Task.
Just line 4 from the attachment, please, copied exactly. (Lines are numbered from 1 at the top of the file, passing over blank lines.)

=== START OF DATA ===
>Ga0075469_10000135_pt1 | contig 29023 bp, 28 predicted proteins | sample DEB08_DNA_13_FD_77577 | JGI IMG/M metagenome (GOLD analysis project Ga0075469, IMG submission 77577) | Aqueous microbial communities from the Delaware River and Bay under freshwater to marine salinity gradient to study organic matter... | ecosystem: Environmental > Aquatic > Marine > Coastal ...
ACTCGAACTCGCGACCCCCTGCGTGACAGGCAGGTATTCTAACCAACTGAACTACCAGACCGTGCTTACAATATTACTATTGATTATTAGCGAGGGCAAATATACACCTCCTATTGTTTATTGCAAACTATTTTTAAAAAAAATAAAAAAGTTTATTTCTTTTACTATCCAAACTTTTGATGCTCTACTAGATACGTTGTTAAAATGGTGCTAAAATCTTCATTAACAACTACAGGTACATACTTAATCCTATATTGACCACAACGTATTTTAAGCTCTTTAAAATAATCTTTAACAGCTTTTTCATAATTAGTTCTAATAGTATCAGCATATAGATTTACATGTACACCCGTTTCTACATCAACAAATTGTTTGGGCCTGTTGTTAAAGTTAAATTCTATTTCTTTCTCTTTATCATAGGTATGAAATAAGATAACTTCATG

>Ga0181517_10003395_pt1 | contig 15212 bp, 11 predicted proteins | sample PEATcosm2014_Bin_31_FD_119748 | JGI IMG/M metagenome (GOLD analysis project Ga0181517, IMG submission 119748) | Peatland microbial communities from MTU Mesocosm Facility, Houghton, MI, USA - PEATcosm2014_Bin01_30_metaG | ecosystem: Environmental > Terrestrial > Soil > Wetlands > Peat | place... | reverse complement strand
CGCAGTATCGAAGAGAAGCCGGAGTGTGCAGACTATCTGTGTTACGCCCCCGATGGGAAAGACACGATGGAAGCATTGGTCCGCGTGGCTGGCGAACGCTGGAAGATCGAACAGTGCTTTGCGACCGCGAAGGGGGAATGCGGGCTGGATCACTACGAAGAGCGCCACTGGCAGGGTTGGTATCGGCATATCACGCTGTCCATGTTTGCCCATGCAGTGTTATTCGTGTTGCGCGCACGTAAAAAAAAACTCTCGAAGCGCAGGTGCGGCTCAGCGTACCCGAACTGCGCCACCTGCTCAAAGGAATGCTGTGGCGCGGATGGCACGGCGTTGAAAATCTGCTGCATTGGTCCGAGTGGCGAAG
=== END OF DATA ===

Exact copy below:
CGCAGTATCGAAGAGAAGCCGGAGTGTGCAGACTATCTGTGTTACGCCCCCGATGGGAAAGACACGATGGAAGCATTGGTCCGCGTGGCTGGCGAACGCTGGAAGATCGAACAGTGCTTTGCGACCGCGAAGGGGGAATGCGGGCTGGATCACTACGAAGAGCGCCACTGGCAGGGTTGGTATCGGCATATCACGCTGTCCATGTTTGCCCATGCAGTGTTATTCGTGTTGCGCGCACGTAAAAAAAAACTCTCGAAGCGCAGGTGCGGCTCAGCGTACCCGAACTGCGCCACCTGCTCAAAGGAATGCTGTGGCGCGGATGGCACGGCGTTGAAAATCTGCTGCATTGGTCCGAGTGGCGAAG